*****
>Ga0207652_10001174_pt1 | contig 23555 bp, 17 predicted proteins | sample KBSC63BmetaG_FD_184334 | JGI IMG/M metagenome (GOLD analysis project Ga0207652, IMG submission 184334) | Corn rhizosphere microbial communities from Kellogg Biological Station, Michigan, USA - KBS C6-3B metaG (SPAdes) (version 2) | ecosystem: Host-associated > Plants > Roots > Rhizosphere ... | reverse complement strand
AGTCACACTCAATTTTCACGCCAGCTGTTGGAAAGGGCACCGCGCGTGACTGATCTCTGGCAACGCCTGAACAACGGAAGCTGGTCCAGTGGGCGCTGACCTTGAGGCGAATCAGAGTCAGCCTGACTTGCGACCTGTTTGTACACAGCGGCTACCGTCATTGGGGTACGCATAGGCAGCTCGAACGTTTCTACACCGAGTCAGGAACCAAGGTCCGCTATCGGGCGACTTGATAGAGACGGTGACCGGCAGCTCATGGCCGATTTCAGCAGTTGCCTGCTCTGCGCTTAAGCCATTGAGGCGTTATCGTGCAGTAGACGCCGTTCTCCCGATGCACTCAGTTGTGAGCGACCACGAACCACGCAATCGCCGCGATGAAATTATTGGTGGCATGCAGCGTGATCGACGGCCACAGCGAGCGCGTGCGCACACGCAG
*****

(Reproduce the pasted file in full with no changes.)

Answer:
>Ga0207652_10001174_pt1 | contig 23555 bp, 17 predicted proteins | sample KBSC63BmetaG_FD_184334 | JGI IMG/M metagenome (GOLD analysis project Ga0207652, IMG submission 184334) | Corn rhizosphere microbial communities from Kellogg Biological Station, Michigan, USA - KBS C6-3B metaG (SPAdes) (version 2) | ecosystem: Host-associated > Plants > Roots > Rhizosphere ... | reverse complement strand
AGTCACACTCAATTTTCACGCCAGCTGTTGGAAAGGGCACCGCGCGTGACTGATCTCTGGCAACGCCTGAACAACGGAAGCTGGTCCAGTGGGCGCTGACCTTGAGGCGAATCAGAGTCAGCCTGACTTGCGACCTGTTTGTACACAGCGGCTACCGTCATTGGGGTACGCATAGGCAGCTCGAACGTTTCTACACCGAGTCAGGAACCAAGGTCCGCTATCGGGCGACTTGATAGAGACGGTGACCGGCAGCTCATGGCCGATTTCAGCAGTTGCCTGCTCTGCGCTTAAGCCATTGAGGCGTTATCGTGCAGTAGACGCCGTTCTCCCGATGCACTCAGTTGTGAGCGACCACGAACCACGCAATCGCCGCGATGAAATTATTGGTGGCATGCAGCGTGATCGACGGCCACAGCGAGCGCGTGCGCACACGCAG